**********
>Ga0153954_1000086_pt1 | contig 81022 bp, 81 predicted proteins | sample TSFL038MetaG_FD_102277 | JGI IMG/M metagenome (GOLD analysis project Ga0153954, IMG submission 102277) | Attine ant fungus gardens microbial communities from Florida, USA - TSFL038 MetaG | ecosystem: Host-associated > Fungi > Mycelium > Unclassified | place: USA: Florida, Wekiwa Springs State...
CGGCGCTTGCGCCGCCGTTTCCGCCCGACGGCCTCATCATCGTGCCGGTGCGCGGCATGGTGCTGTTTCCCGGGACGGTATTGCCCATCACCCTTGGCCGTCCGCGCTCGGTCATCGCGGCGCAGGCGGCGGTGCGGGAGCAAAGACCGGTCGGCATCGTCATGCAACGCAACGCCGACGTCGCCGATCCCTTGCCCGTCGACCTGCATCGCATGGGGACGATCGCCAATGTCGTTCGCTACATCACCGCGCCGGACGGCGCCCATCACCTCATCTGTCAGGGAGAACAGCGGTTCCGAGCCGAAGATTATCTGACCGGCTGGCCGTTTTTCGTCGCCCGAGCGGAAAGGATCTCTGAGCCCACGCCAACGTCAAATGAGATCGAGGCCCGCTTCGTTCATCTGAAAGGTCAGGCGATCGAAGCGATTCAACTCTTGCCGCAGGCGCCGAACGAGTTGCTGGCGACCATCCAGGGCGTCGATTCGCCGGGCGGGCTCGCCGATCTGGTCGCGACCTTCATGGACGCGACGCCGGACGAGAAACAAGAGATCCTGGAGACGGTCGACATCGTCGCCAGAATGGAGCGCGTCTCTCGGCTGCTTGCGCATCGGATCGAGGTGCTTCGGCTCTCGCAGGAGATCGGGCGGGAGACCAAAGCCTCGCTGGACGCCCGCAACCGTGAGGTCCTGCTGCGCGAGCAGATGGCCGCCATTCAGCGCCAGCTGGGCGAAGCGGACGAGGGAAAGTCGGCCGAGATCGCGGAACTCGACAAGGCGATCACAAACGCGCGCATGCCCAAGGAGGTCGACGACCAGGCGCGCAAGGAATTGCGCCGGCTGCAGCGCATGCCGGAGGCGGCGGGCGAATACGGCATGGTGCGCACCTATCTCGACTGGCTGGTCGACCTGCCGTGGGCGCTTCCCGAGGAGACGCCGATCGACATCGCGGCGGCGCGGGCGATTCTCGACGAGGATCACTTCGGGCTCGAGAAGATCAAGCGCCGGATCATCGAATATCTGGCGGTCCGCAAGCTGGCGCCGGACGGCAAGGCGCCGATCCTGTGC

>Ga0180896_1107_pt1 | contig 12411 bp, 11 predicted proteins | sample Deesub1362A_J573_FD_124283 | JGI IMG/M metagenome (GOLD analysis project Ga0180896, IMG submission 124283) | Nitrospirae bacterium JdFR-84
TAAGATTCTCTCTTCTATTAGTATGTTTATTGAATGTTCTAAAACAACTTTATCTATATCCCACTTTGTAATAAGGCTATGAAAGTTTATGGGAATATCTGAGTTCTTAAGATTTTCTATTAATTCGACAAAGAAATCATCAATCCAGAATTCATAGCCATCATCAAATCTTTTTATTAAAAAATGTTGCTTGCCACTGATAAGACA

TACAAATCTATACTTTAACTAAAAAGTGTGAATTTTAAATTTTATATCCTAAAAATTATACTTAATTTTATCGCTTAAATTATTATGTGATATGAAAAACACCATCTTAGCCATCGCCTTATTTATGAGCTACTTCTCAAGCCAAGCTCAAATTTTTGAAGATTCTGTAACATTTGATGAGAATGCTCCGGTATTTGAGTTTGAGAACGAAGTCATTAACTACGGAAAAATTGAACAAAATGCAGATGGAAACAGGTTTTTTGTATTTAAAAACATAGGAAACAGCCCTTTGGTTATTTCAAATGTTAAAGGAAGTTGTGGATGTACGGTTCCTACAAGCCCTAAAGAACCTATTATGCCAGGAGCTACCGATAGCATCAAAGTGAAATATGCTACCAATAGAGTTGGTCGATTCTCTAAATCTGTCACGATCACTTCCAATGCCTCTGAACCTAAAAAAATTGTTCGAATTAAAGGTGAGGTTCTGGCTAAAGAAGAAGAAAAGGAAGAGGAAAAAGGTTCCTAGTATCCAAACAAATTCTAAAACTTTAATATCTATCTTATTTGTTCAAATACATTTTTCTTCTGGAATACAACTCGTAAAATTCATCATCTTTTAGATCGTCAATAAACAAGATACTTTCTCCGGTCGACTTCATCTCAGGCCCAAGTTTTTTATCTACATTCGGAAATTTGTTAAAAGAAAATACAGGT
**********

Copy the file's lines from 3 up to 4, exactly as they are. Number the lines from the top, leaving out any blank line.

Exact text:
>Ga0180896_1107_pt1 | contig 12411 bp, 11 predicted proteins | sample Deesub1362A_J573_FD_124283 | JGI IMG/M metagenome (GOLD analysis project Ga0180896, IMG submission 124283) | Nitrospirae bacterium JdFR-84
TAAGATTCTCTCTTCTATTAGTATGTTTATTGAATGTTCTAAAACAACTTTATCTATATCCCACTTTGTAATAAGGCTATGAAAGTTTATGGGAATATCTGAGTTCTTAAGATTTTCTATTAATTCGACAAAGAAATCATCAATCCAGAATTCATAGCCATCATCAAATCTTTTTATTAAAAAATGTTGCTTGCCACTGATAAGACA